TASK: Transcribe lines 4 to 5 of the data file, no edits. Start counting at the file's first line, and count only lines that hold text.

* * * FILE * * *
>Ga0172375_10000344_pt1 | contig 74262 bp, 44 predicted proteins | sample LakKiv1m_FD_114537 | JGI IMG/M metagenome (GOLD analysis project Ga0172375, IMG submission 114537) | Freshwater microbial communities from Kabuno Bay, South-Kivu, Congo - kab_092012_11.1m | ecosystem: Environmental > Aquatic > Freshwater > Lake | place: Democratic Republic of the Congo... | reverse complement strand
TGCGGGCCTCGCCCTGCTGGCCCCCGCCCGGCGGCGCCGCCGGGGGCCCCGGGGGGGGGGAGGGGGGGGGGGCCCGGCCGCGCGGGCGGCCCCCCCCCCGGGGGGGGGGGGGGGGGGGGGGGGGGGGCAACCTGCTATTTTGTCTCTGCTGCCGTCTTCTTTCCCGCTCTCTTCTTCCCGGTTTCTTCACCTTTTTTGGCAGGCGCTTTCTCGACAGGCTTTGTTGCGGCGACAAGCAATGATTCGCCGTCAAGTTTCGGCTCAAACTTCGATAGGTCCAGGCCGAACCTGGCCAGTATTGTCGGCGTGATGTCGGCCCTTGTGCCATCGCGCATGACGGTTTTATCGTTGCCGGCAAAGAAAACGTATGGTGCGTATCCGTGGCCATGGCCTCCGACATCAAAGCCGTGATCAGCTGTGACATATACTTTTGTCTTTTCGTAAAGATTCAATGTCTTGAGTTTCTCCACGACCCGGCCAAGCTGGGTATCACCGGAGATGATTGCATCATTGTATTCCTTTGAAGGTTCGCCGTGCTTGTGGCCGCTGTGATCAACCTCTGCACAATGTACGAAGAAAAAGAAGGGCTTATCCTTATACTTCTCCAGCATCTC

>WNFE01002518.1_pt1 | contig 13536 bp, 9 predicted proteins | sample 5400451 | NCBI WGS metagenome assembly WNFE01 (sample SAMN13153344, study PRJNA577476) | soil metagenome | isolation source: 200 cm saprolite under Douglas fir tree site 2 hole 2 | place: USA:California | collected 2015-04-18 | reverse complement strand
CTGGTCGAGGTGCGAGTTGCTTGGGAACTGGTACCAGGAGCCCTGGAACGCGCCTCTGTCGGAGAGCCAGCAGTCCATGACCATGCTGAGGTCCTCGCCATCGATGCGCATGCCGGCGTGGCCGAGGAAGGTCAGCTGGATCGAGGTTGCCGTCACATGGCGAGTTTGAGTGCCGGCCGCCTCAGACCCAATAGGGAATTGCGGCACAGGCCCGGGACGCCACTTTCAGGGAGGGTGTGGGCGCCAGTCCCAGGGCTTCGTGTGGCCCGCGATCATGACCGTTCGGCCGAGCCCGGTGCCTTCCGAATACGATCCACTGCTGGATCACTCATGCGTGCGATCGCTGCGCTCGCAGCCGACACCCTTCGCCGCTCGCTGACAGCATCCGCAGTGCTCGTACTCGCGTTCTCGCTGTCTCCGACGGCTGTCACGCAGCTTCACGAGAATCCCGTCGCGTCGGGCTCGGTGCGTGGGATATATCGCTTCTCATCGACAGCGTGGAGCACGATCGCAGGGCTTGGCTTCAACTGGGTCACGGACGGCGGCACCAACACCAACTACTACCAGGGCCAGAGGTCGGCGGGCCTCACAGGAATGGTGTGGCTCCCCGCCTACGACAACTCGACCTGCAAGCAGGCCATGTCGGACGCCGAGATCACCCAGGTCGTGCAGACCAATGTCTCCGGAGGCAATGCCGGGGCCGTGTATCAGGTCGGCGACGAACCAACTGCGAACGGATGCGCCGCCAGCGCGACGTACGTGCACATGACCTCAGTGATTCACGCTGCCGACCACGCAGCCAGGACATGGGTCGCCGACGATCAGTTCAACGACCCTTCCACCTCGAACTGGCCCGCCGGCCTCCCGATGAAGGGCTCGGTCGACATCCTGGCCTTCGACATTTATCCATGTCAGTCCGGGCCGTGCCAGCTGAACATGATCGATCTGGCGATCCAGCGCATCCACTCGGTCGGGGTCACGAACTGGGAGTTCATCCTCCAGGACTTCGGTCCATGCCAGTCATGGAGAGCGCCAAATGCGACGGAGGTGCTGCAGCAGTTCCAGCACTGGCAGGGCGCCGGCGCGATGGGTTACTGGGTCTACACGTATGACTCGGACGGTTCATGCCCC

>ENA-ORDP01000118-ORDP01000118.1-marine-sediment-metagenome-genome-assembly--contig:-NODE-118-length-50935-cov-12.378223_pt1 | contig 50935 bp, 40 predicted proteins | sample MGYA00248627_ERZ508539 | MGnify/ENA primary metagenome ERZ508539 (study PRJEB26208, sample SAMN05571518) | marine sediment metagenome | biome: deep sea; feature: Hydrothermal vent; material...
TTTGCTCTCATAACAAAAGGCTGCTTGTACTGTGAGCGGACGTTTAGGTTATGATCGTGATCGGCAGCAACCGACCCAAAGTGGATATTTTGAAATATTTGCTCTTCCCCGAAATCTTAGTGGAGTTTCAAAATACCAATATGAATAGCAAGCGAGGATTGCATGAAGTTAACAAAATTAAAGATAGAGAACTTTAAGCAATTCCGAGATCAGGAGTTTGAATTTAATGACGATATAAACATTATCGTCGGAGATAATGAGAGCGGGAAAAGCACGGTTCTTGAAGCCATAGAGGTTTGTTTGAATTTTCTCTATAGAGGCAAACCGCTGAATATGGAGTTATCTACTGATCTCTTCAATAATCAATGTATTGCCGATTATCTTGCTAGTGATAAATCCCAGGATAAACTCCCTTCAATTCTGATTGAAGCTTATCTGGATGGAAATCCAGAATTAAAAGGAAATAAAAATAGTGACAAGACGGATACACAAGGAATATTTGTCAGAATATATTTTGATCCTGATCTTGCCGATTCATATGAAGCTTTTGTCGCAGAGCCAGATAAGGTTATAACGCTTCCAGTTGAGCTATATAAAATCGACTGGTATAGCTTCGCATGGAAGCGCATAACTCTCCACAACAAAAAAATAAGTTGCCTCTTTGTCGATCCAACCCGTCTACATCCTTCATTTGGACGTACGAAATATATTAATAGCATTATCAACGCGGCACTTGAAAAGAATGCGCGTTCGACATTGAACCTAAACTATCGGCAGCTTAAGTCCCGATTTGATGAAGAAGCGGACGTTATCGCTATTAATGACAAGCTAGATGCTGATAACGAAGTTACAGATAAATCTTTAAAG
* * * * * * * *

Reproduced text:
CTGGTCGAGGTGCGAGTTGCTTGGGAACTGGTACCAGGAGCCCTGGAACGCGCCTCTGTCGGAGAGCCAGCAGTCCATGACCATGCTGAGGTCCTCGCCATCGATGCGCATGCCGGCGTGGCCGAGGAAGGTCAGCTGGATCGAGGTTGCCGTCACATGGCGAGTTTGAGTGCCGGCCGCCTCAGACCCAATAGGGAATTGCGGCACAGGCCCGGGACGCCACTTTCAGGGAGGGTGTGGGCGCCAGTCCCAGGGCTTCGTGTGGCCCGCGATCATGACCGTTCGGCCGAGCCCGGTGCCTTCCGAATACGATCCACTGCTGGATCACTCATGCGTGCGATCGCTGCGCTCGCAGCCGACACCCTTCGCCGCTCGCTGACAGCATCCGCAGTGCTCGTACTCGCGTTCTCGCTGTCTCCGACGGCTGTCACGCAGCTTCACGAGAATCCCGTCGCGTCGGGCTCGGTGCGTGGGATATATCGCTTCTCATCGACAGCGTGGAGCACGATCGCAGGGCTTGGCTTCAACTGGGTCACGGACGGCGGCACCAACACCAACTACTACCAGGGCCAGAGGTCGGCGGGCCTCACAGGAATGGTGTGGCTCCCCGCCTACGACAACTCGACCTGCAAGCAGGCCATGTCGGACGCCGAGATCACCCAGGTCGTGCAGACCAATGTCTCCGGAGGCAATGCCGGGGCCGTGTATCAGGTCGGCGACGAACCAACTGCGAACGGATGCGCCGCCAGCGCGACGTACGTGCACATGACCTCAGTGATTCACGCTGCCGACCACGCAGCCAGGACATGGGTCGCCGACGATCAGTTCAACGACCCTTCCACCTCGAACTGGCCCGCCGGCCTCCCGATGAAGGGCTCGGTCGACATCCTGGCCTTCGACATTTATCCATGTCAGTCCGGGCCGTGCCAGCTGAACATGATCGATCTGGCGATCCAGCGCATCCACTCGGTCGGGGTCACGAACTGGGAGTTCATCCTCCAGGACTTCGGTCCATGCCAGTCATGGAGAGCGCCAAATGCGACGGAGGTGCTGCAGCAGTTCCAGCACTGGCAGGGCGCCGGCGCGATGGGTTACTGGGTCTACACGTATGACTCGGACGGTTCATGCCCC

>ENA-ORDP01000118-ORDP01000118.1-marine-sediment-metagenome-genome-assembly--contig:-NODE-118-length-50935-cov-12.378223_pt1 | contig 50935 bp, 40 predicted proteins | sample MGYA00248627_ERZ508539 | MGnify/ENA primary metagenome ERZ508539 (study PRJEB26208, sample SAMN05571518) | marine sediment metagenome | biome: deep sea; feature: Hydrothermal vent; material...